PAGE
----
The first CBA was negotiated in 1998 in relation to the planned development of the Hollywood and Highland Center, home to the theater that now hosts the annual Oscar ceremonies. The development, which includes more than 4,000 theater seats, several parking lots and hotels, and 1.2 million square feet of retail space, was projected to cost $388 million. At eight and a half acres, the project understandably sparked concerns among Hollywood residents and business owners that traffic and congestion would be increased, there might be environmental and aesthetic effects, and that crime rates might go up. With the help of Los Angeles Councilwoman Jackie Goldberg and the Los Angeles Alliance for a New Economy (LAANE), the developer agreed to a deal with community groups: in exchange for their support, the developer offered to finance traffic improvements, ensure that workers at the center would be paid a living-wage and implement a first-source hiring plan and a policy of union-neutrality. The deal, though, was not one-sided; community support of the development helped the developer to obtain $90 million in subsidies from the city.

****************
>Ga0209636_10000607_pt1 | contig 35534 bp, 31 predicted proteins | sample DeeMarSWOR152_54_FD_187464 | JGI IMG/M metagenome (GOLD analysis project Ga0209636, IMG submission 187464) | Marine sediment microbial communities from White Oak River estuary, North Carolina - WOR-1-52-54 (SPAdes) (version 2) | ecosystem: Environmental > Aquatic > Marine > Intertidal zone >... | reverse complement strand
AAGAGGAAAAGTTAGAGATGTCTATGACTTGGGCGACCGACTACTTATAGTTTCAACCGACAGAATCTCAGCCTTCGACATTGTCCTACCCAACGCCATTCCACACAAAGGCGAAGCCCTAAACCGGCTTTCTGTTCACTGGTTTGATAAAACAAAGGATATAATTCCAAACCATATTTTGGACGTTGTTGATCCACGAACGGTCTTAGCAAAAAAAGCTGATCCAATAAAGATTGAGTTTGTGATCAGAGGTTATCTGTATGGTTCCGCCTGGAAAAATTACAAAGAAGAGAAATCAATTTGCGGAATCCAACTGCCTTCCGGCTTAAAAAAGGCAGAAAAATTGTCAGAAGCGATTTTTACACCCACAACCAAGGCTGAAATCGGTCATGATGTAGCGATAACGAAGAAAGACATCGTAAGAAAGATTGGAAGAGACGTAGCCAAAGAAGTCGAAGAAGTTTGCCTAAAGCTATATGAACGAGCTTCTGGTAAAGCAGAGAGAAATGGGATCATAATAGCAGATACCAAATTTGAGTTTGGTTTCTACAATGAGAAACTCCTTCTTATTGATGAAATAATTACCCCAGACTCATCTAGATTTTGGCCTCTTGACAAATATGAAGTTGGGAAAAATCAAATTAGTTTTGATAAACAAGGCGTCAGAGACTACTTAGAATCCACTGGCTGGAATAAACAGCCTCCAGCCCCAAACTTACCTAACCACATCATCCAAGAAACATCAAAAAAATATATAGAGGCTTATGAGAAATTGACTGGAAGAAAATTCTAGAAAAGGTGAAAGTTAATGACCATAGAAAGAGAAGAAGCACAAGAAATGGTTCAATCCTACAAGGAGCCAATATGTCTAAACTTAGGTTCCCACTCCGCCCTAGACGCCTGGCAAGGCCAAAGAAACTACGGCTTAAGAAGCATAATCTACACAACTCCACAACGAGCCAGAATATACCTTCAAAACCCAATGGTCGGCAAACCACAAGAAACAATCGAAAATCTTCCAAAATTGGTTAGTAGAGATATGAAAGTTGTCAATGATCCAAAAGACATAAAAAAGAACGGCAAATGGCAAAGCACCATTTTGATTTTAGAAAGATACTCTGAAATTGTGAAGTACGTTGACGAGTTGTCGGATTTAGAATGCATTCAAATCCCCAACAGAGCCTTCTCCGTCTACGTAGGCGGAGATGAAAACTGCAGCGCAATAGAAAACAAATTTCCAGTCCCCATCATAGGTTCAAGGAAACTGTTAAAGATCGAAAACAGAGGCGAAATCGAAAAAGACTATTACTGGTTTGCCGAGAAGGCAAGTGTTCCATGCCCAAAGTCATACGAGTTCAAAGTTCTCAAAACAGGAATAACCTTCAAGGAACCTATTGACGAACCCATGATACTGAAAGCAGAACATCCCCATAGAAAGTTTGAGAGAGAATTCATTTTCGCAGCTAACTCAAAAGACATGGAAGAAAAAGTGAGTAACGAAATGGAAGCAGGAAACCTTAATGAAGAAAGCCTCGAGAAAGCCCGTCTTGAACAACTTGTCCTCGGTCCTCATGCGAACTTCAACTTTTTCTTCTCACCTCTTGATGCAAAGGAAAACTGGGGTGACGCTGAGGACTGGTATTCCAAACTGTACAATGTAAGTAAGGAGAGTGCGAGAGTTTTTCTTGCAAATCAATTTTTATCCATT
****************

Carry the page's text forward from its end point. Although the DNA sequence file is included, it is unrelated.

By most accounts the project has been a success: in addition to revitalizing Hollywood Boulevard, nearly seventy percent of the initial employees hired at the complex were recruited from the immediate area and about half of the permanent positions provide living-wages. In 2004, LAANE reached another CBA for a development just down the street from Hollywood and Highland. The benefits package for the Hollywood and Vine mixed-use, transit-oriented development included similar living wage, affordable housing and job training provisions.